Arizona observed DST in 1967 under the Uniform Time Act because the state legislature did not enact an exemption statute that year. In March 1968 the DST exemption statute was enacted and the state of Arizona has not observed DST since 1967. This is in large part due to energy conservation: Phoenix and Tucson are among the hottest US metropolitan areas during the summer, resulting in more power usage from air conditioning units and evaporative coolers in homes and businesses. An extra hour of sunlight while people are active would cause people to run their cooling systems longer, thereby using more energy. The summer of 1967 was the one year that DST was observed. The State Senate Majority leader at the time owned drive-in theaters and was nearly bankrupted due to DST, as movies could not start until 10:00 p.m. (2200) at the height of summer, well past normal hours for most Arizona residents. There has never been any serious consideration of reversing the exemption.
Because of Hawaii’s tropical latitude, there is not a large variation in daylight length between winter and summer. Advancing the clock in Hawaii would make sunrise times close to 7:00 a.m. even in June. Most of the inhabited islands are located close to the west end of the Hawaii-Aleutian time zone, but Oahu, Kauai and Niihau are located more than 7 degrees west of the Hawaii-Aleutian time zone’s meridian and should, theoretically, be located in the next time zone to the west. (Until about 1946 Hawaiian standard time was based on longitude 157.5 deg west rather than 150 deg.)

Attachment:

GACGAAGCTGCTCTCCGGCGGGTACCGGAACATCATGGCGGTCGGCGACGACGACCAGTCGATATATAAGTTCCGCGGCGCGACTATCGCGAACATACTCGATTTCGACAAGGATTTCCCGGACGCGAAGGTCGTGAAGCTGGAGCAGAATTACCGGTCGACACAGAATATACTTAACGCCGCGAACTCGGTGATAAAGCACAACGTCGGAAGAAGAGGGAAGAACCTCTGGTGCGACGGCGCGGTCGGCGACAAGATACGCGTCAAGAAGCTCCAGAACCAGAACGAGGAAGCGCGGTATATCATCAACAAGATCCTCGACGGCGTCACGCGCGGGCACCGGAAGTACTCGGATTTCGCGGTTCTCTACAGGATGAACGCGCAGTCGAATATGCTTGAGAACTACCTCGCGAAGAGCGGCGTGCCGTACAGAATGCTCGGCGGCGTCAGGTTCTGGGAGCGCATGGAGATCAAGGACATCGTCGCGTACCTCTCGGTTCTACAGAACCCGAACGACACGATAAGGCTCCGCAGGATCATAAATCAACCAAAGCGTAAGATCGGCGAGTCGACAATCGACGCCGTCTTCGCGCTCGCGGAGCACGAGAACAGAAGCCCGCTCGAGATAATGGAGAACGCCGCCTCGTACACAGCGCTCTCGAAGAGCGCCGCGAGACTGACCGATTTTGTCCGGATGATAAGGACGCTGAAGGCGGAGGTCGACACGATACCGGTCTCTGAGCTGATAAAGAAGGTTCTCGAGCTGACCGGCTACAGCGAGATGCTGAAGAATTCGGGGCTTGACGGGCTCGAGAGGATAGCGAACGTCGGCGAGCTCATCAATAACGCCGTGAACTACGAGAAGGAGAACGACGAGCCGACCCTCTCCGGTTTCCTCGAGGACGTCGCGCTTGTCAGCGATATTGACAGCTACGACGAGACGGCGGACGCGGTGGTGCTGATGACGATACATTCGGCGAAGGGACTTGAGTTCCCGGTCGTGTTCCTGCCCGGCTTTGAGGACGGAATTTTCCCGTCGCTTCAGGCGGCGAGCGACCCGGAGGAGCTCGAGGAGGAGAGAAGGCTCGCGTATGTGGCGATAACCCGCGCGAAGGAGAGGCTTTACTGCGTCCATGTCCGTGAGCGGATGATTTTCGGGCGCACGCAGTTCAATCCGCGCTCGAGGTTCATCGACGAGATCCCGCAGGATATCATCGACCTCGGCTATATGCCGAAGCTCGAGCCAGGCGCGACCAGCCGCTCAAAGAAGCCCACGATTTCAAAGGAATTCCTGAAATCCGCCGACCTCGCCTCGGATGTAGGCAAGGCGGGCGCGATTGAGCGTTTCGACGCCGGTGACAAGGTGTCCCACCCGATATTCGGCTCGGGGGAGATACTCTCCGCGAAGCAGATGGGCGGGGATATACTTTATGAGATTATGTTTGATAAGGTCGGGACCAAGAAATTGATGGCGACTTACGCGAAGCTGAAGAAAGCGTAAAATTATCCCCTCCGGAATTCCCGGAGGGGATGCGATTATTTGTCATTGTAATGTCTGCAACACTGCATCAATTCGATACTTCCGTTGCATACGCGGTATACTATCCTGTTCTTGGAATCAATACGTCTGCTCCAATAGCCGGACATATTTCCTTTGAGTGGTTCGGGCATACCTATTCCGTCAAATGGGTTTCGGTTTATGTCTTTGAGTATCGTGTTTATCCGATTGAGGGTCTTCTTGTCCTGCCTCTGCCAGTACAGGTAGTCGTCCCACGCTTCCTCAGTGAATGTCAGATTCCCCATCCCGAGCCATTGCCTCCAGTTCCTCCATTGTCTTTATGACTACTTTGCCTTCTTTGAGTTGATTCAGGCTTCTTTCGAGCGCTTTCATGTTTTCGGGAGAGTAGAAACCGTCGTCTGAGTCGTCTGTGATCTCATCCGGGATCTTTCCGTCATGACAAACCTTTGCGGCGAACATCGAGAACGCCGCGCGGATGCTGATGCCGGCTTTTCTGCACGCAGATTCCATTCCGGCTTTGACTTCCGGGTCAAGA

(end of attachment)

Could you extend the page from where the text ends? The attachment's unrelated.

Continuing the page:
Hawaii did experiment with DST for three weeks between April 30, 1933 and May 21, 1933; there is no known official record as to why it was implemented or discontinued. Hawaii has never observed daylight saving time under the Uniform Time Act, having opted out of the Act’s provisions in 1967.